By Philip Elmer-DeWitt
January 20, 2011

In the flood of commentary after Jobs announced his sick leave, some contrarian opinions

There’s been no shortage of analysis — including ours — in the three days since Apple (AAPL) revealed that its co-founder was taking an open-ended medical leave.

Conventional wisdom has it that the company’s existing product lines are in good hands, but that Jobs will be sorely missed when it comes time to invent the next iPod, iPhone or iPad.

On Wednesday, Silicon Alley Insider‘s Dan Frommer turned that thinking upside down. “By removing himself from the day-to-day grind at Apple,” he writes, “Steve can think bigger-picture and longer-term about gadgets, technology, and how humans will use them in the future.”

Case in point: The iPad, an idea Apple had been kicking around for years, but which was turned into a marketable product only after Jobs came back from his last leave of absence.

But it’s Rik Willard, in a piece published in CNN International, who has the real contrarian position.

The founder of a consulting group called RULE7MEDIA, Willard argues that Apple had nowhere to go but down under Steve Jobs’ outdated counter-culture leadership.

“Apple is now Goliath,” he writes, “surpassing Microsoft in market value, impact and almost every other measure of digital culture. Similar to the cult of Bill Gates (yes, there once was one), the company is simply outgrowing its founder. Since ‘letting go of the baby’ is the single hardest thing for a serial entrepreneur such as Jobs, his unfortunate illness may have the touch of divine timing for the company as a whole.”

Hmm. We’ll stick with the conventional wisdom. For a smart take on that, check out Brad Stone and Peter Burrows analysis of Jobs as a classic “charismatic leader” in today’s Bloomberg Businessweek:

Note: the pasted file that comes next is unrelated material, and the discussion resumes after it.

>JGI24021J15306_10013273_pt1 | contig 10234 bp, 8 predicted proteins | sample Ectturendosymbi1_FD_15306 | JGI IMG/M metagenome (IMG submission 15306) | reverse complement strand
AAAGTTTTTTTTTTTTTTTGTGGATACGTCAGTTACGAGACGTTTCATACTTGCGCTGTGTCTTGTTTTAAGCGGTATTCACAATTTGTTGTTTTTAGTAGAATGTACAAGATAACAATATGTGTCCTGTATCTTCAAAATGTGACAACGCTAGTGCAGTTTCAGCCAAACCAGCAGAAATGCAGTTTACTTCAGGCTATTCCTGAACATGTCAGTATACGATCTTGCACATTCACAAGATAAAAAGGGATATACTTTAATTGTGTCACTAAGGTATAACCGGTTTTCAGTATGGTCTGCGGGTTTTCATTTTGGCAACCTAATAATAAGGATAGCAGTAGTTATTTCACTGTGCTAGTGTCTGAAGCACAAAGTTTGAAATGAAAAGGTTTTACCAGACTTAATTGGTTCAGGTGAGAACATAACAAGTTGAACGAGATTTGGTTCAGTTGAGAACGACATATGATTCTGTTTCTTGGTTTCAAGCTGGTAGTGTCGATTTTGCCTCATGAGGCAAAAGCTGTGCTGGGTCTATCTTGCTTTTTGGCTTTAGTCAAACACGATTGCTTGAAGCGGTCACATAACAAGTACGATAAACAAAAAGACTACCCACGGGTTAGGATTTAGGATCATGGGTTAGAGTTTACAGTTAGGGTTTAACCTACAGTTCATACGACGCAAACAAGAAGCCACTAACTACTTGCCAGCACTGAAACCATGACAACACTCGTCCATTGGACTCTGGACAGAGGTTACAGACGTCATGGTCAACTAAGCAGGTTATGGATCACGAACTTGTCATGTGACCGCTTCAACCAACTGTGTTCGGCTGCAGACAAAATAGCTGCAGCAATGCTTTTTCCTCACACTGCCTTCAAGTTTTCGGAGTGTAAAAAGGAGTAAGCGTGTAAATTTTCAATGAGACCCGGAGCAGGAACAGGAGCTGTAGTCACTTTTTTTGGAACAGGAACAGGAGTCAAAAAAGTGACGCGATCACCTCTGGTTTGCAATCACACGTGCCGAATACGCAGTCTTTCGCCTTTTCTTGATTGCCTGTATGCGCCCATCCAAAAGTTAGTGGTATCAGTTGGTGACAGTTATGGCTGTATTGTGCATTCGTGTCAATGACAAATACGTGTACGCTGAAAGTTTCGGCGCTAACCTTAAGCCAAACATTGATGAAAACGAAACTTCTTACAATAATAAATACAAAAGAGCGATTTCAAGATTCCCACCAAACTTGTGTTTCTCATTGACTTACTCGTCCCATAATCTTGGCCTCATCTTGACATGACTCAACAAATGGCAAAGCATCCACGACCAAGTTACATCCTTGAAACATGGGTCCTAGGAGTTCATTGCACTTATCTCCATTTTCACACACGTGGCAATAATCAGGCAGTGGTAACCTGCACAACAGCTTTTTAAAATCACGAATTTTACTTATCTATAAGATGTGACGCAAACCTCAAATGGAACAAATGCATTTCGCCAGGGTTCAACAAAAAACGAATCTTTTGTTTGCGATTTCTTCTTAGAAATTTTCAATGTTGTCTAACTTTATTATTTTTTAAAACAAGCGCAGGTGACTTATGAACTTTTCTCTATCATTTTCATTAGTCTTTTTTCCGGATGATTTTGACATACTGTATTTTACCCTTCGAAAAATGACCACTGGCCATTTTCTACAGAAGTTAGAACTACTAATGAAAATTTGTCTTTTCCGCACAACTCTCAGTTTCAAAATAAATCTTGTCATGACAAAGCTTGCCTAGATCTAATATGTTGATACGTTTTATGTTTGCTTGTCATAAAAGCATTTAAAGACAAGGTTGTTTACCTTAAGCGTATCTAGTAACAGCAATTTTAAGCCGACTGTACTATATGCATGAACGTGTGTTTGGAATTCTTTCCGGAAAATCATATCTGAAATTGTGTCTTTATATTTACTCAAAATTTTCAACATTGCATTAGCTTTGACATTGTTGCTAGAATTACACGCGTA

“Jobs may be the best example of a new breed of business leader who can intuit customer emotions. Another is Howard Schultz, the longtime CEO of Starbucks Corp., who is selling not just high-priced coffee but also the idea of a “third place” between home and work. Such leaders are not easily replaced. When Schultz retired from Starbucks in 2000, the company went into a steep decline, and he was compelled to return in 2008.

There is also evidence that operations-minded co-pilots fare poorly when they take over the control of companies in rapidly moving industries. Iconic founders such as Michael Dell and Charles Schwab stepped aside at their companies to make way for their operating partners — their Tim Cooks, if you will — and then were forced to return when the successors ran into trouble.

“The period after the charismatic leader is gone is always perilous, but in hypercompetitive, fast-moving industries, the loss becomes apparent much more rapidly,” says Jay Conger, a professor of leadership studies at Claremont McKenna College.

[Follow Philip Elmer-DeWitt on Twitter @philiped]

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